- One in ten parents of disabled children said they did not feel their child was safe using the inaccessible equipment 
- One in ten parents said their disabled child hurt themselves because of inaccessible equipment 
Scope calls on the Government to set up a fund to make sure all children can use playgrounds.
To coincide with Child Safety Week – from the 6th to the 12th of June 2022 - the disability equality charity Scope is releasing research which shows that many parents and carers do not feel their disabled child is safe using playgrounds with inaccessible equipment, with some parents saying their child had been hurt because of equipment not being suited to their needs.
The survey of 1,000 parents and carers of disabled children, found that many children are being denied fun, friendship and development opportunities, leaving many families isolated and excluded.
Lorna Fillingham is mum of 12-year-old Emily-May who has a rare genetic condition. She is non-verbal and a wheelchair user.
“There is so little equipment that Emily-May can use, that we use it until we can’t anymore.
“We used to put her in the toddler swings until she was 6 or 7, as often there was no other equipment that she could use. It meant that she had to be in the little kids’ area, where the equipment wasn’t the right size and might not have held her weight, and she couldn’t interact with kids her age. But that was all she could go on.
“When there isn’t wheelchair friendly equipment, I have to physically lift her on and off basket swings and such, which can be difficult. I’m worried about hurting myself or dropping her.
“I know that one day I won't be able to physically lift her anymore and then there will be no play options in so many parks, and that is heart-breaking as she deserves to be able to play too.”
Emma Vogelmann, Lead Policy Adviser at disability equality charity Scope, said:
“The fact that some parents do not feel their disabled child is safe in playgrounds is extremely alarming.
“Many playgrounds aren’t designed with disabled children in mind. For example, many have woodchip or sand floors which may be difficult for children with wheelchairs or walkers, and concrete floors are dangerous for children who are prone to falling.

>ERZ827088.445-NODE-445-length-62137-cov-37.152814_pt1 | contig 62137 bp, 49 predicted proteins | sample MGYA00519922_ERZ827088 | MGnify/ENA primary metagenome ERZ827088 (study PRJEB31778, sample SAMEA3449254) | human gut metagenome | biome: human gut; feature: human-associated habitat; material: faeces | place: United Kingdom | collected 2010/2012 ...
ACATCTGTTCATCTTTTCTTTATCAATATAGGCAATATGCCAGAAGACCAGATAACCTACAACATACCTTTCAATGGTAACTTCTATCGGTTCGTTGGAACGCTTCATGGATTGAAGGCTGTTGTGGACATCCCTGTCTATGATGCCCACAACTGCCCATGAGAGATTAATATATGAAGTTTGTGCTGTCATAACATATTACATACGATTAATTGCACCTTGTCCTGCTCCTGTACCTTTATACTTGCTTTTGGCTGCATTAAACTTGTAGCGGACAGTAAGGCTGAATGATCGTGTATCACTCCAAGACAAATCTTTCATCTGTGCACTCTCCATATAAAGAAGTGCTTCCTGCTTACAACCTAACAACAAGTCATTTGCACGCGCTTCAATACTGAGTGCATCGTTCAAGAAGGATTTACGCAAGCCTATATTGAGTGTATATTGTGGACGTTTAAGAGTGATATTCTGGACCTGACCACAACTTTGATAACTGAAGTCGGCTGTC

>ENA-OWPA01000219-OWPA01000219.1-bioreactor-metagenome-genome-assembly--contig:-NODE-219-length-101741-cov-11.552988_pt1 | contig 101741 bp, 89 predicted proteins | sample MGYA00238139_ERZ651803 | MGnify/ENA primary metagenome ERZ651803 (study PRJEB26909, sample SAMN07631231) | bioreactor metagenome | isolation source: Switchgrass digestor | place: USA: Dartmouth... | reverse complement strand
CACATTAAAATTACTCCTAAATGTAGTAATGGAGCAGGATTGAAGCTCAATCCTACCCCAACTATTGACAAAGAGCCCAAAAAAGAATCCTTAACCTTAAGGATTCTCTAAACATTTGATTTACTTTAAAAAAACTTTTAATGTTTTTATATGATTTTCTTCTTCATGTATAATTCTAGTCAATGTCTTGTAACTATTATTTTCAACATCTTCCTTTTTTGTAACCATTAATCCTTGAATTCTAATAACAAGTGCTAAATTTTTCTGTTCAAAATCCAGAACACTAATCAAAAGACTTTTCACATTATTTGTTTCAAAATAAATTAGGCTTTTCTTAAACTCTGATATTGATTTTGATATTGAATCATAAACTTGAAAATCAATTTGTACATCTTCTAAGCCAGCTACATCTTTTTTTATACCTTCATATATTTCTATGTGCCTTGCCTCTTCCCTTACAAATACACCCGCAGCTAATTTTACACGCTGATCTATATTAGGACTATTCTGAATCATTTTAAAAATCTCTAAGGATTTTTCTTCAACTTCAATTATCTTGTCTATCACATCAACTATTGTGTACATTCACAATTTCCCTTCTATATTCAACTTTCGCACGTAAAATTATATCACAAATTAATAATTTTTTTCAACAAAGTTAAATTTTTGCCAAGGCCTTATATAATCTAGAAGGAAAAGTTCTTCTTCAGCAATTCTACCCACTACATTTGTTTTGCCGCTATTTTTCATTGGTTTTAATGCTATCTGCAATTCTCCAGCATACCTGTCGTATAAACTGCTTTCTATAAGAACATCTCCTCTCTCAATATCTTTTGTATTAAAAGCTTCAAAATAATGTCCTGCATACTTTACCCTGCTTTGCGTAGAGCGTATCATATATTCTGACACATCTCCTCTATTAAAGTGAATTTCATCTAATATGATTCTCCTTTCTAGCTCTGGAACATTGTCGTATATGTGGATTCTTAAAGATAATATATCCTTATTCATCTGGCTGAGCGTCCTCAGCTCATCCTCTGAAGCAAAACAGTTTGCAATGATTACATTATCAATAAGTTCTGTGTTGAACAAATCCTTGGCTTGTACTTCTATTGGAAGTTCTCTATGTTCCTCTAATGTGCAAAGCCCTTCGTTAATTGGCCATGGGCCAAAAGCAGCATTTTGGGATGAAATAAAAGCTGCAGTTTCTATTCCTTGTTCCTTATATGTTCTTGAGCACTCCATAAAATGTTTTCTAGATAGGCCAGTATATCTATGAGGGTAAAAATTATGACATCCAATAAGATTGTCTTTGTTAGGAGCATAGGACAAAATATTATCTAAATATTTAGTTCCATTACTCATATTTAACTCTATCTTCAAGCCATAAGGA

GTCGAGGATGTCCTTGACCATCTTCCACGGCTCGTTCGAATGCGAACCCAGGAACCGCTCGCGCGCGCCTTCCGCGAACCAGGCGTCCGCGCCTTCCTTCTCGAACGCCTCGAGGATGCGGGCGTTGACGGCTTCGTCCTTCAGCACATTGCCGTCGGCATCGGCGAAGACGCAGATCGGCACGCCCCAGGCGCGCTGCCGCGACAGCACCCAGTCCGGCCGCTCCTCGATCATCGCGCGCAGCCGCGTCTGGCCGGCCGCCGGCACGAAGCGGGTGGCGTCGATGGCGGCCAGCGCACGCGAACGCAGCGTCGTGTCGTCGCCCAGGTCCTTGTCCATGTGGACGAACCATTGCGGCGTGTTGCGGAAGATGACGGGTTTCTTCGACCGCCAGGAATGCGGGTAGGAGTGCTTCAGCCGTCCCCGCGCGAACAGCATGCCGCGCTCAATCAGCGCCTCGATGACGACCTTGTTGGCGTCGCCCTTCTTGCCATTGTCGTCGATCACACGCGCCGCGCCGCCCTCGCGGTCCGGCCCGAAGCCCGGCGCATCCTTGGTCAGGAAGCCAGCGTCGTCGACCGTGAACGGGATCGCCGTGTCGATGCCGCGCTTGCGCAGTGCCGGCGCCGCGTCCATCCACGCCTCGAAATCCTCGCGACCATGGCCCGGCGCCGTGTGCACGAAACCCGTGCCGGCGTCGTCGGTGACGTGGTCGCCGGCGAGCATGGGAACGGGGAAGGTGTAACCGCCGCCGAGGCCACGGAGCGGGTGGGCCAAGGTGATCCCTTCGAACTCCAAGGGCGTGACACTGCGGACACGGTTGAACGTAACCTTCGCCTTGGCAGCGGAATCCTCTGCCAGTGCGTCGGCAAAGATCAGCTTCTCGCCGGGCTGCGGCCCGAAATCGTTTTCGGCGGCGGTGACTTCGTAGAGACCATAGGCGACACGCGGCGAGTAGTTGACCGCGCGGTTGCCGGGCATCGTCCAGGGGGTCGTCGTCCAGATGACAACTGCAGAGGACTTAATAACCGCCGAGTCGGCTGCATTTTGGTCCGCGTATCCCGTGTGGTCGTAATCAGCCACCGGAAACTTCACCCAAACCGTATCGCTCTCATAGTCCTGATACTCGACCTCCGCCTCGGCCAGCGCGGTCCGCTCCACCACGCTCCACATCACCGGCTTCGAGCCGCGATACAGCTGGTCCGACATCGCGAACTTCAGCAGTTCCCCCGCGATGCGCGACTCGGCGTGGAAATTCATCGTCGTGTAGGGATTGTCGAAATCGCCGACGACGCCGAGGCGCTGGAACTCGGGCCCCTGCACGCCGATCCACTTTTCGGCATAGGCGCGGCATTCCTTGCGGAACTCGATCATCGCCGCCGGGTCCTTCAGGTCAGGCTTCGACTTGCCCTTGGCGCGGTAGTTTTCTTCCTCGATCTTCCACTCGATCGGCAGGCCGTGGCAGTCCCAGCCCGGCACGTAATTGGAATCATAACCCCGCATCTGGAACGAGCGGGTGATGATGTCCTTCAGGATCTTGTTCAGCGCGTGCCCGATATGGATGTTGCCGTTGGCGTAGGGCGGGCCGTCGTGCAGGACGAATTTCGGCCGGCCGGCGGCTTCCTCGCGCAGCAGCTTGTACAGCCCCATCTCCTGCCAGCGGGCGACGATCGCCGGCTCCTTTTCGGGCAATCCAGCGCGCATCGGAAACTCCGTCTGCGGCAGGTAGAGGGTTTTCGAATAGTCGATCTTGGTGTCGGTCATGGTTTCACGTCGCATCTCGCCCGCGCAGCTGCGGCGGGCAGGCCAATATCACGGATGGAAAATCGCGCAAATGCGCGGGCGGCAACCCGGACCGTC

“Every child has an equal right to play. Yet many disabled children can’t enjoy their local playground because the equipment isn’t designed for them. It leaves disabled children shut out and missing childhood experiences.
“That’s why we’re calling on government to create an Inclusive Playground Fund so that councils can work with disabled children and their families to design playgrounds that work for them.”
Another parent anonymously told Scope:
“There is very little that is inclusive for physically or visually disabled children even in the playgrounds that are supposed to be accessible.
“Simple measures like tactile flooring would help my blind daughter know where the danger zone around the swings is and would be useful and of benefit to all children.
“It would also be useful to have high contrast colours on climbing frame bars, and not yellow which are particularly difficult to see in sunlight and foot holds that are not slippery, so she has a fighting chance to climb up despite her cerebral palsy.”
The findings mark the launch of Scope’s new campaign ‘Let’s Play Fair’ which demands that every child has an equal right to play. Scope is calling on the government to create an inclusive playground fund.
This investment would see more local parks offer accessible equipment such as swings, paving that keeps children safe and, engaging sensory equipment. Simple changes that will make more playgrounds fun, safe and open to all children.
Notes to Editor
We're Scope, the disability equality charity in England and Wales. We provide practical information and emotional support when it's most needed.
We campaign relentlessly to create a fairer society. You can help children have an equal right to play by supporting our Let’s Play Fair campaign and donating to Scope at www.scope.org.uk.
Let’s Play Fair is a new campaign from the charity Scope that aims to make sure that leisure and play spaces are more inclusive, giving disabled children and their families more choice and control over how and when they engage with them.
Sign our open letter calling on the Government to make play fair for disabled children.
 11 per cent
 11 per cent
 Opinium polling of 1,000 parents and carers of disabled children aged 12 or below in England and Wales. Fieldwork 25-31 March 2022.